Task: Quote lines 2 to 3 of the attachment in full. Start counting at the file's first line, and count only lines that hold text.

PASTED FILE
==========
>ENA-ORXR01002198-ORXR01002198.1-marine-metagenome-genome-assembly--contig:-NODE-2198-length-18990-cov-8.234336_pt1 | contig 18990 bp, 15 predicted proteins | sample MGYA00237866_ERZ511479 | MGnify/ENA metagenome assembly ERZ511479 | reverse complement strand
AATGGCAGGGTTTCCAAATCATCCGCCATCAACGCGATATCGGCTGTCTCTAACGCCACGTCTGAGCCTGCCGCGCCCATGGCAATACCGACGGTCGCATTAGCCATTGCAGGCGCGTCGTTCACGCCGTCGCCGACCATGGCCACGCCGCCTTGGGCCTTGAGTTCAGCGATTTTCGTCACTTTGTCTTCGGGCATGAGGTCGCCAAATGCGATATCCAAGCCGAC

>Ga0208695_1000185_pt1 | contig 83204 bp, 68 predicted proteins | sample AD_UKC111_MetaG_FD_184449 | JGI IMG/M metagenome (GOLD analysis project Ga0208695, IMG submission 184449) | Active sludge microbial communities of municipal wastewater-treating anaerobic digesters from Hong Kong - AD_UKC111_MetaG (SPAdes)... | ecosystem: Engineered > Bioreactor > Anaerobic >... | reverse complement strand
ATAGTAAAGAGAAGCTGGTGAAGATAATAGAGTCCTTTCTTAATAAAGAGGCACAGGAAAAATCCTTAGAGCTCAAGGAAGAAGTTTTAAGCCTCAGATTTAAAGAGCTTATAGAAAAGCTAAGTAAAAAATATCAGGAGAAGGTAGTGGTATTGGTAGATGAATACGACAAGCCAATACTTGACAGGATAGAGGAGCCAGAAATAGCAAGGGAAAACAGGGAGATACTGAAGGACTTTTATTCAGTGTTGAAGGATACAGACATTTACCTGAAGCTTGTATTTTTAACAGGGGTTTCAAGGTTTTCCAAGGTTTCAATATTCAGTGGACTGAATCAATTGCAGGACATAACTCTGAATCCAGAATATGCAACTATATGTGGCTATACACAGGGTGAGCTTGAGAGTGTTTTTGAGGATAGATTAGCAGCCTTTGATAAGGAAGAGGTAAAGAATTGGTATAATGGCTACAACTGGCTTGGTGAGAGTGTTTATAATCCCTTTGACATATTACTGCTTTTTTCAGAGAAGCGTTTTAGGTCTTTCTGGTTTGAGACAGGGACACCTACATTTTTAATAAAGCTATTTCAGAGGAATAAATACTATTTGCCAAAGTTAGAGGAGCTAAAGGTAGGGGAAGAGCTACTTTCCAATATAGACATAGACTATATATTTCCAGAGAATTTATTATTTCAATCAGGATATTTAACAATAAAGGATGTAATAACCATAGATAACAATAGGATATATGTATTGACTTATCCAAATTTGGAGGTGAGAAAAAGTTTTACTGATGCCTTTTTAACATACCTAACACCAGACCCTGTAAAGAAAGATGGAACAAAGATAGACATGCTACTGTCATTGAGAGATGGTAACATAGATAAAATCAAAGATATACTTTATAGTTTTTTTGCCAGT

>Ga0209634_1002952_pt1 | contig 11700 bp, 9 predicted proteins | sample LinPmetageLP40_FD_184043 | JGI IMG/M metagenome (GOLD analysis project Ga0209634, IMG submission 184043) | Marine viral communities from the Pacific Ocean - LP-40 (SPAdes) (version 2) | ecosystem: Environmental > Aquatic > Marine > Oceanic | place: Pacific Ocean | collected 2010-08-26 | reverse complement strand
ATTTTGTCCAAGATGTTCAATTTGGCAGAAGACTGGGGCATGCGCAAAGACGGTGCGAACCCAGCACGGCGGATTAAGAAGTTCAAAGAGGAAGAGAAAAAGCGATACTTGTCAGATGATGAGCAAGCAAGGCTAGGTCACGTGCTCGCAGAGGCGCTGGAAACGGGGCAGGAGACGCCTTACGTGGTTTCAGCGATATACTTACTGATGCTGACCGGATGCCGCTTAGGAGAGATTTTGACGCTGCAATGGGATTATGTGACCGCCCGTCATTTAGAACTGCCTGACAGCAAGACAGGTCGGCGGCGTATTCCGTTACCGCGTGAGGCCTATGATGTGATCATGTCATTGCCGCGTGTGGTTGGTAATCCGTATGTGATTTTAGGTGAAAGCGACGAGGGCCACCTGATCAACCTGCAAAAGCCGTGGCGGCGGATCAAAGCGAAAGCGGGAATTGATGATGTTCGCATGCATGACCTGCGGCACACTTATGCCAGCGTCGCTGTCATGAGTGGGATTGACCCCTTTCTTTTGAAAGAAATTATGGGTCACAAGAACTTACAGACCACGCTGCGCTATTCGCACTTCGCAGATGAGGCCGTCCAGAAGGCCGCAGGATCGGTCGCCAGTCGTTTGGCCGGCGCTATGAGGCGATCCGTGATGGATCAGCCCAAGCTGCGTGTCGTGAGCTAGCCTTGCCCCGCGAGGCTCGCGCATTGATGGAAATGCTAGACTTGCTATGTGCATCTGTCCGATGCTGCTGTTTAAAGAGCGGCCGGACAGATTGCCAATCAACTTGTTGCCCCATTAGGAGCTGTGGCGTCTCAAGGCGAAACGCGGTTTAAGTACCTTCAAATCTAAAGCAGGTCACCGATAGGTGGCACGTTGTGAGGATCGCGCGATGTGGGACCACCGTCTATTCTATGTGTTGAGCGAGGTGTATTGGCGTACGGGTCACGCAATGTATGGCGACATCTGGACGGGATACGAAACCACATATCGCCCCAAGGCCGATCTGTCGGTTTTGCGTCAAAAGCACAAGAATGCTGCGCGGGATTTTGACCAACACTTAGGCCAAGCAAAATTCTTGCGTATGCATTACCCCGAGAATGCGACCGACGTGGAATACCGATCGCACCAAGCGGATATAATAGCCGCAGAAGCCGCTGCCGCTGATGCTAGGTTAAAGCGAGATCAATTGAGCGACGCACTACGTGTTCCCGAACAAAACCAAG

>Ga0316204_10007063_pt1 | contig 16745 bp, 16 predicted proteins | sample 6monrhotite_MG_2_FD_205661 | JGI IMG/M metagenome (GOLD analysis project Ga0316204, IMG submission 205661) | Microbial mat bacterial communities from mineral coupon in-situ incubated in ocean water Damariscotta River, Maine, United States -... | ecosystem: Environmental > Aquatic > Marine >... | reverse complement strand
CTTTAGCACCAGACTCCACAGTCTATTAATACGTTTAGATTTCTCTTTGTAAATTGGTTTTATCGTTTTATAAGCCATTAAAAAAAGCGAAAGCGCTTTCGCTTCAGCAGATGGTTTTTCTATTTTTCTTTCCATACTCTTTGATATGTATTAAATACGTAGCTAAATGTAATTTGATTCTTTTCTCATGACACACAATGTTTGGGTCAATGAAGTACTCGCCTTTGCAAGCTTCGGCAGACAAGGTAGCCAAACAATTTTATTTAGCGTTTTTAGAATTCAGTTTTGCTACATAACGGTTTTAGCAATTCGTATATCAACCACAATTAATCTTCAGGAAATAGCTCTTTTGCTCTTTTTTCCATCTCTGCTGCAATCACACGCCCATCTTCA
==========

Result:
AATGGCAGGGTTTCCAAATCATCCGCCATCAACGCGATATCGGCTGTCTCTAACGCCACGTCTGAGCCTGCCGCGCCCATGGCAATACCGACGGTCGCATTAGCCATTGCAGGCGCGTCGTTCACGCCGTCGCCGACCATGGCCACGCCGCCTTGGGCCTTGAGTTCAGCGATTTTCGTCACTTTGTCTTCGGGCATGAGGTCGCCAAATGCGATATCCAAGCCGAC

>Ga0208695_1000185_pt1 | contig 83204 bp, 68 predicted proteins | sample AD_UKC111_MetaG_FD_184449 | JGI IMG/M metagenome (GOLD analysis project Ga0208695, IMG submission 184449) | Active sludge microbial communities of municipal wastewater-treating anaerobic digesters from Hong Kong - AD_UKC111_MetaG (SPAdes)... | ecosystem: Engineered > Bioreactor > Anaerobic >... | reverse complement strand